DJ for Bluegrass and Beyond
Palisade, Colorado, United States
My earliest recollection with music is a little green record I had as a very young child. I shared a room with my older sister who shared her music with me (like it or not). But she and my older brother wanted to make sure I was listening to the popular music of the day. My parents listened to classical and took me to the symphony regularly.
As a teen I liked it all...folk (Peter, Paul, and Mary; Bob Dylan; Pete Seeger), soul (Otis Redding; Carla Thomas), Motown, ... Read More
Latest Album Reviews
Review of I Wanna Go With You
Album Info: I Wanna Go With You
Wide Mouth Mason Album: I Wanna Go With You Label: We Are Busy Bodies Genre(s): Roots Rock
Posted By: Duane Verh
Feb 23, 2020
Scary-good pop instincts and deep blues mojo are cross-woven then packaged as a 21st century streetcorner duo on the current offering of this Canadian guitar/percussion tandem. Shaun Verresault’s almost Bolan-esque vocals enhance the charm of the lyrically fetching “Every Red Light” and “Anywhere”. Other tracks of note include the leadoff blues “Bodies In Motion” and an airplay-beckoning cover of David Bowie’s “Modern Love”.
Jonathan NG Album: The Sphynx Label: Self-Release Genre(s): Jazz
Posted By: Joe Ross
Feb 22, 2020
Seattle-based violinist/vocalist/bandleader Jonathan Ng follows up his debut EP “Dreaming on My Feet” with his second EP entitled “The Sphynx.” Opening with the upbeat and original title cut “The Sphynx,” Ng and his bandmates establish a solid Gypsy jazz groove. The album’s other five offerings (Maelstrom, Rockhouse Pt. 1 & 2, Gin Mill Special, Embryo, Stardust) then recreate a pleasant, cohesive repertoire similar to one might hear from a small swing group in the 1930s or 40s. Ng chose these songs to pay tribute to the swing music and bandleaders of the past. A classically trained violinist, Ng demonstrates considerable tone, technique and intonation in his playing. Besides Jonathan Ng on violin, we’re treated to the lyrical playing of Albert Alva (tenor sax), Luca Pino (guitar), Chris Dawson (piano), Seth Ford-Young (bass) and
Heartlanders though they may be, the Mary Jo Curry band deliver a tight, crisp sound certifiably urban and downright “uptown” in character and an ideal complement to the leader’s stylish but rock-solid vocals. Ms. Curry’s power is undeniable but she picks her high-voltage moments wisely, frequently opting instead to keep a gentle grip on that power, making for some very pleasing lyric readings. Cases-in-point include “The Man” and “Explaining The Blues”. Good stuff here.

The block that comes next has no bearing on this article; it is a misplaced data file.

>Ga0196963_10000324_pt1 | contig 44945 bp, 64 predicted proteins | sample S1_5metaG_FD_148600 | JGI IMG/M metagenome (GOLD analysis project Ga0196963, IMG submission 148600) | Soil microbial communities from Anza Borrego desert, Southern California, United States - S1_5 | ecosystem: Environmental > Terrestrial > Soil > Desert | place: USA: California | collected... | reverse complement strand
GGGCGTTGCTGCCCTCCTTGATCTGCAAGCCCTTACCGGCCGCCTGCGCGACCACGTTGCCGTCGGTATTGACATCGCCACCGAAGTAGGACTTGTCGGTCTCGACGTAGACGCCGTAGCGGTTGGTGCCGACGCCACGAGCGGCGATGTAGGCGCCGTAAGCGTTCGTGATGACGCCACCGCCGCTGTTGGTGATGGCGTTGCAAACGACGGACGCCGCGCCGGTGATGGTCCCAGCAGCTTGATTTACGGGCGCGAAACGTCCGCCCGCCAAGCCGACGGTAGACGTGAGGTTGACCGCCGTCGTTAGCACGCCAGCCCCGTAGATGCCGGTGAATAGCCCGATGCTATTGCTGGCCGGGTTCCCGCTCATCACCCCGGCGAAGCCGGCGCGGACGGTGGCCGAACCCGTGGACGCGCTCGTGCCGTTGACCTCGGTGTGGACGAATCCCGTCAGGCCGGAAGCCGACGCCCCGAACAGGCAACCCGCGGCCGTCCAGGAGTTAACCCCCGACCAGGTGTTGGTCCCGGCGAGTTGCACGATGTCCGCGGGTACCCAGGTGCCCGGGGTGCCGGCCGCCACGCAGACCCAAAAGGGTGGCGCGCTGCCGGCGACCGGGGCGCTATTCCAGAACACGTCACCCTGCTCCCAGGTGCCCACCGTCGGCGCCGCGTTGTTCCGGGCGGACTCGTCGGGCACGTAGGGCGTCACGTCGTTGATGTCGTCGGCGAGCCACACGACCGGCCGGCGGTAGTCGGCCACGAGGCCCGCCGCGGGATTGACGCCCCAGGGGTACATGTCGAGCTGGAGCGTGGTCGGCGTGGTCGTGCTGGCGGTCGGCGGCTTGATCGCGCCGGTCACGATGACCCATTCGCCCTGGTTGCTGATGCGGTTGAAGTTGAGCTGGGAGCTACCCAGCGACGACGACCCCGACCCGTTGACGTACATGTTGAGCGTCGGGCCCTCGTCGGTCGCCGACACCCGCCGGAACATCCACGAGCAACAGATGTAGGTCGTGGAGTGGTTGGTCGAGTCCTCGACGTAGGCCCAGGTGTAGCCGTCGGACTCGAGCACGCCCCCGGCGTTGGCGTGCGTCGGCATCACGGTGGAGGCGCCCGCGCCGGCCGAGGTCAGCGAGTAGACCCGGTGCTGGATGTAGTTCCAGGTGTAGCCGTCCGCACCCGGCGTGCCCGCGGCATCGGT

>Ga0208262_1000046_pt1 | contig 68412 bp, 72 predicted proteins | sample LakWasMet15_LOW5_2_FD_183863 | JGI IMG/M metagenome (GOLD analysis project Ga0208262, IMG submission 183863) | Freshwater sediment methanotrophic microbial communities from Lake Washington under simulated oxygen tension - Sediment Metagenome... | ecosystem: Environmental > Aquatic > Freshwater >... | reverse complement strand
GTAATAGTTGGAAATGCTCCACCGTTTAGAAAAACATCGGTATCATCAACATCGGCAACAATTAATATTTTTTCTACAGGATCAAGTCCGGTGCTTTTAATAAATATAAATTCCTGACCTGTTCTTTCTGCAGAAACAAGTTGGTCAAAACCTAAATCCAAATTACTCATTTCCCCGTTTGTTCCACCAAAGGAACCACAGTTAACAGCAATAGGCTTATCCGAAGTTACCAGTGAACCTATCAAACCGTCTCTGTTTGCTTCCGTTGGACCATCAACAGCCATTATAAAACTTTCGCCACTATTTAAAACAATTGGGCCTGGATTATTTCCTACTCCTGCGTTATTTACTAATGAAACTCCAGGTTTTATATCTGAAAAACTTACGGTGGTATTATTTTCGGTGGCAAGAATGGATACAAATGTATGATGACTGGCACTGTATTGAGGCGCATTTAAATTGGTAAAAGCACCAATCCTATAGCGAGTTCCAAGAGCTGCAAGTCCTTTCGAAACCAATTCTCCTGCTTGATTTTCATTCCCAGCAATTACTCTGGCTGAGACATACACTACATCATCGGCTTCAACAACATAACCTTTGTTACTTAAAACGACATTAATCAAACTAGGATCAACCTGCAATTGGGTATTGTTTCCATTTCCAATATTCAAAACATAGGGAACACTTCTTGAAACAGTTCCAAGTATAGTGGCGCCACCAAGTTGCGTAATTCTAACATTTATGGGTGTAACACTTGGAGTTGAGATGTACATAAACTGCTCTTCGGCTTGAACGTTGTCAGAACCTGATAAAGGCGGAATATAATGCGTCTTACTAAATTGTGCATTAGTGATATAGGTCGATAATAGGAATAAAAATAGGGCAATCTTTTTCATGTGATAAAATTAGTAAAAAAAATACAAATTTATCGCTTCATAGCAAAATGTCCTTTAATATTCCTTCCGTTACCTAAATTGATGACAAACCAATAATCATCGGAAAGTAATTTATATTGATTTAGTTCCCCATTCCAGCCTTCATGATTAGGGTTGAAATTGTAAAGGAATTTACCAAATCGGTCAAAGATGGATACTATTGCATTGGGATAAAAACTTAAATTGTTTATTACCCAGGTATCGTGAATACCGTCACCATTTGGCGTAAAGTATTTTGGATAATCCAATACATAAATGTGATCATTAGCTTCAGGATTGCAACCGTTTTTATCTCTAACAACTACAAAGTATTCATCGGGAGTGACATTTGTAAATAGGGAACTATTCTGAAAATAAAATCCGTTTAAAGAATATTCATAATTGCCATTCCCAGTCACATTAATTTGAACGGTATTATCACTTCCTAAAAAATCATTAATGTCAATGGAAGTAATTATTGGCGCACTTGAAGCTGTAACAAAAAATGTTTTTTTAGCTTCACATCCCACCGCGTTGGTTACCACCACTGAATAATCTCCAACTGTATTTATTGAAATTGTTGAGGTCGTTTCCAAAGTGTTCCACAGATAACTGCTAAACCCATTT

Review of Survival Instinct: The Evilution of the Pack
Album Info: Survival Instinct: The Evilution of the Pack
Justin Varnes Album: Survival Instinct: The Evilution of the Pack Label: Self-Release Genre(s): Jazz
Posted By: Joe Ross
Feb 15, 2020
Drummer Justin Varnes raises awareness for violence prevention with his new release that recognizes our instinctual need to gather in packs, as well as find ways to bridge the divide between packs. The top-flight musicians he’s assembled to bring his optimistic music to life include Mark Rapp (trumpet), Luke Weathington (alto sax), John Sandfort (tenor sax), Nick Rosen (piano) and Kevin Smith (bass). A kind of spiritual chemistry takes place among these guys. While the liner notes for Varnes’ original songs reference certain acts of violence or other impacts of pack mentality, he arranges and presents the music with considerable hope, buoyancy, and positive outlook. As a musical journey, the album flows seamlessly from the opening “Prelude” that introduces the themes, to a short patriotic “Interlude” at the mid-point, and anthemic closing
One could expect a group of road- and studio-seasoned players- a group of long tenure together and a couple of Grammy snatches to boot- to turn out a set of rock-solid tracks as a matter of course. The Phantom Blues Band raise the ante with cut-above song selection including some very respectable in-house contributions. Keyboardist Mike Finnigan drops the airplay-worthy “Better But Not Good” as well as a standout vocal and piano performance on the late Louisiana roots artist David Egan’s “Blues How They Linger”. Saxophonist Joe Sublett’s “Wingin’ My Way” is an ear-catcher as well.